By Ross Gilbert Arthur
First released in 1993. Routledge is an imprint of Taylor & Francis, an informa corporation.
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Extra info for Amadas and Ydoine, translated by Ross G. Arthur
She was delighted with the promise her lord had generously made, quite in accord with her own wishes. She wept pitifully and said: ÒMy lord, I have been married to you for a long time. We were united under such a cruel destiny and in such misfortuneÑI do not know whyÑand you have always had more ill than good from our marriage, and neither of us has had any delight of the other. I have languished here in bed, as you know, afflicted by a very cruel sickness. I have lost all joy: I do not know when my health will be restored.
On such terms I grant you my love; until today I never have loved and I never will love any man but you: and thatÕs the end of it. Ó Then she kissed him sweetly and took a ring from his finger; when he was ill he had it made and engraved with their two names intertwined. By its comfort alone he had been preserved from death; the joy he received from it prevented him from dying of his illness. 39 Amadas and Ydoine (1275) When Ydoine saw it and read the letters, she understood and was pleased by what was written there, and laughed sweetly.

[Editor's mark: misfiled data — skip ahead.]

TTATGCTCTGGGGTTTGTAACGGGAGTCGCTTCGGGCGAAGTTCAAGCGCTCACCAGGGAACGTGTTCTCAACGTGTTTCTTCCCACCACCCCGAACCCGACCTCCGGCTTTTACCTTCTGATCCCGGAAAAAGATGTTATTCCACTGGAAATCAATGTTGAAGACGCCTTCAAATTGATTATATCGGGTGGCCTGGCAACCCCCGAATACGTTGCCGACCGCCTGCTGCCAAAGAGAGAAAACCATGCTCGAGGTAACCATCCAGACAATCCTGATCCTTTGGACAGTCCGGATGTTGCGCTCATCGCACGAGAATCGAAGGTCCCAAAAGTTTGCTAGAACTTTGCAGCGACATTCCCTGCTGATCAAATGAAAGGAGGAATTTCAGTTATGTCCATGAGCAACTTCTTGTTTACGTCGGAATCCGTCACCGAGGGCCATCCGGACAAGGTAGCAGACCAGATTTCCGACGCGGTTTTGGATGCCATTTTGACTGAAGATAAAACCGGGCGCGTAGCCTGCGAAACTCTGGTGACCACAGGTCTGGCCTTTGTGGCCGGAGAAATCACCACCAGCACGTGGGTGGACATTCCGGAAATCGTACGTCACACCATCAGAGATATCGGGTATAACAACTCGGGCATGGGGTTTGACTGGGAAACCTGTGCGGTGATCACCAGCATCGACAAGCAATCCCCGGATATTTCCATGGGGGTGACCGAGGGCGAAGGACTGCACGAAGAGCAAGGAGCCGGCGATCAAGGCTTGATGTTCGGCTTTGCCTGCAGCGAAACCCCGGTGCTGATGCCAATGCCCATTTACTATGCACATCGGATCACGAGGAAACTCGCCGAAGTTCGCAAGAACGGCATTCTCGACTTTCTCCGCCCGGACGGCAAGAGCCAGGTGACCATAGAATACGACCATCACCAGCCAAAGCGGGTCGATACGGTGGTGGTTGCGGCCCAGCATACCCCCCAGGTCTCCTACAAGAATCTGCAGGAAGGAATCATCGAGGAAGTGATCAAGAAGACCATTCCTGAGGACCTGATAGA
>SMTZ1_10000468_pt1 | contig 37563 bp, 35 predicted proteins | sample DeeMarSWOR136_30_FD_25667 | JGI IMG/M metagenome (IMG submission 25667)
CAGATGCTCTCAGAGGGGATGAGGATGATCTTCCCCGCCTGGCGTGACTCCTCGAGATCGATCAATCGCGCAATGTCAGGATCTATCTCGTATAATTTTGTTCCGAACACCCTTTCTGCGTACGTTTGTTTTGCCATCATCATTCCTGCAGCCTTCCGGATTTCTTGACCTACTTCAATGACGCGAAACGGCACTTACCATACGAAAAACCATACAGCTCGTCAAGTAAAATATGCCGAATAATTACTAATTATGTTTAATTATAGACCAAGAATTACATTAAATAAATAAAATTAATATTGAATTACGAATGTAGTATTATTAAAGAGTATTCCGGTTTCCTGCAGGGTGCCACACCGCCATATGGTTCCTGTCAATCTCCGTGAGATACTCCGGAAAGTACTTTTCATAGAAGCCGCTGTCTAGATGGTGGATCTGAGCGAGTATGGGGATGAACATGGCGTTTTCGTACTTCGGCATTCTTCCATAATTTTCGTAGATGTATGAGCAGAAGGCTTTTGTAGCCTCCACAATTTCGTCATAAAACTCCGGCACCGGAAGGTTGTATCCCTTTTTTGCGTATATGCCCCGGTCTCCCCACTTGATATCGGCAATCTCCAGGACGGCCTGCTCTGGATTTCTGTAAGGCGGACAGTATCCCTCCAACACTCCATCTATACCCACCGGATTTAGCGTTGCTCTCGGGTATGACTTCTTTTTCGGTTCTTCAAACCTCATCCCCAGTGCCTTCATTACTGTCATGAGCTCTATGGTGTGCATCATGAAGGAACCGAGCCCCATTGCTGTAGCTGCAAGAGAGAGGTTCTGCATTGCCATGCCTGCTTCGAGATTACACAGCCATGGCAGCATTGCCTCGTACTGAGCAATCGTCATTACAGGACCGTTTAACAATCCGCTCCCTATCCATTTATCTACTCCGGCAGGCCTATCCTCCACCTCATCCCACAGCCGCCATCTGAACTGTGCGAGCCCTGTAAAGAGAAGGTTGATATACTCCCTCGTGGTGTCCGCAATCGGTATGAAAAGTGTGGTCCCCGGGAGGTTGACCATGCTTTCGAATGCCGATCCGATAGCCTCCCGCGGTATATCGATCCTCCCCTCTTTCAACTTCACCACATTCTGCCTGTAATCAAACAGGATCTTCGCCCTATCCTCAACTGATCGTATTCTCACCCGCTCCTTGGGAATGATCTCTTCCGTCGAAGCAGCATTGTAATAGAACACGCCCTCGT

He jumped up at once and turned away in flight. 67 Amadas and Ydoine (3192) Ydoine was devastated by this pitiful event. In her heart she felt such sorrow that she couldnÕt see or hear anything. Her heart failed her; she grew dizzy and lost consciousness, falling on the floor in a faint. (3201) The beautiful Ydoine had fainted. Every lady and damsel in the room ran up; even the calmest of them was totally dismayed and filled with fear for the Countess, who had fainted. When she revived from her faint, she uttered three long, deep, painful sighs, and sat up with great difficulty, totally dismayed and quite at a loss: she was afraid that her great anguish had been noticed.